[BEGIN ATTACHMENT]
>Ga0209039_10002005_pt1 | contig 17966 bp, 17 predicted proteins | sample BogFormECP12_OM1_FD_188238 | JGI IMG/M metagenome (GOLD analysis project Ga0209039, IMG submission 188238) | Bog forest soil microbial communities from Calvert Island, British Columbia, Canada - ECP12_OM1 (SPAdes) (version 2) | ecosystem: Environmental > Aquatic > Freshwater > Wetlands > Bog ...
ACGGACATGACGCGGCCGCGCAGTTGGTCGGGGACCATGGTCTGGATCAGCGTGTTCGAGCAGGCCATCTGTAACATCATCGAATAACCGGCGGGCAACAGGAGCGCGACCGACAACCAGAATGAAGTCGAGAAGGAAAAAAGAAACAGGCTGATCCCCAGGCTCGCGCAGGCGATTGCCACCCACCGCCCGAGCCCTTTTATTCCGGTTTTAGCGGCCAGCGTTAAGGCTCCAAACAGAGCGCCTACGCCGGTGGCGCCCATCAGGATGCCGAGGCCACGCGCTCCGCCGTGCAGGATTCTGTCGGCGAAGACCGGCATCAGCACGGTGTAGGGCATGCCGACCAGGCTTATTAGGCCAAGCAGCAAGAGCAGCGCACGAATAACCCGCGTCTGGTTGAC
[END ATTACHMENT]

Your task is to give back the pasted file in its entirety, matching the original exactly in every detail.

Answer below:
>Ga0209039_10002005_pt1 | contig 17966 bp, 17 predicted proteins | sample BogFormECP12_OM1_FD_188238 | JGI IMG/M metagenome (GOLD analysis project Ga0209039, IMG submission 188238) | Bog forest soil microbial communities from Calvert Island, British Columbia, Canada - ECP12_OM1 (SPAdes) (version 2) | ecosystem: Environmental > Aquatic > Freshwater > Wetlands > Bog ...
ACGGACATGACGCGGCCGCGCAGTTGGTCGGGGACCATGGTCTGGATCAGCGTGTTCGAGCAGGCCATCTGTAACATCATCGAATAACCGGCGGGCAACAGGAGCGCGACCGACAACCAGAATGAAGTCGAGAAGGAAAAAAGAAACAGGCTGATCCCCAGGCTCGCGCAGGCGATTGCCACCCACCGCCCGAGCCCTTTTATTCCGGTTTTAGCGGCCAGCGTTAAGGCTCCAAACAGAGCGCCTACGCCGGTGGCGCCCATCAGGATGCCGAGGCCACGCGCTCCGCCGTGCAGGATTCTGTCGGCGAAGACCGGCATCAGCACGGTGTAGGGCATGCCGACCAGGCTTATTAGGCCAAGCAGCAAGAGCAGCGCACGAATAACCCGCGTCTGGTTGAC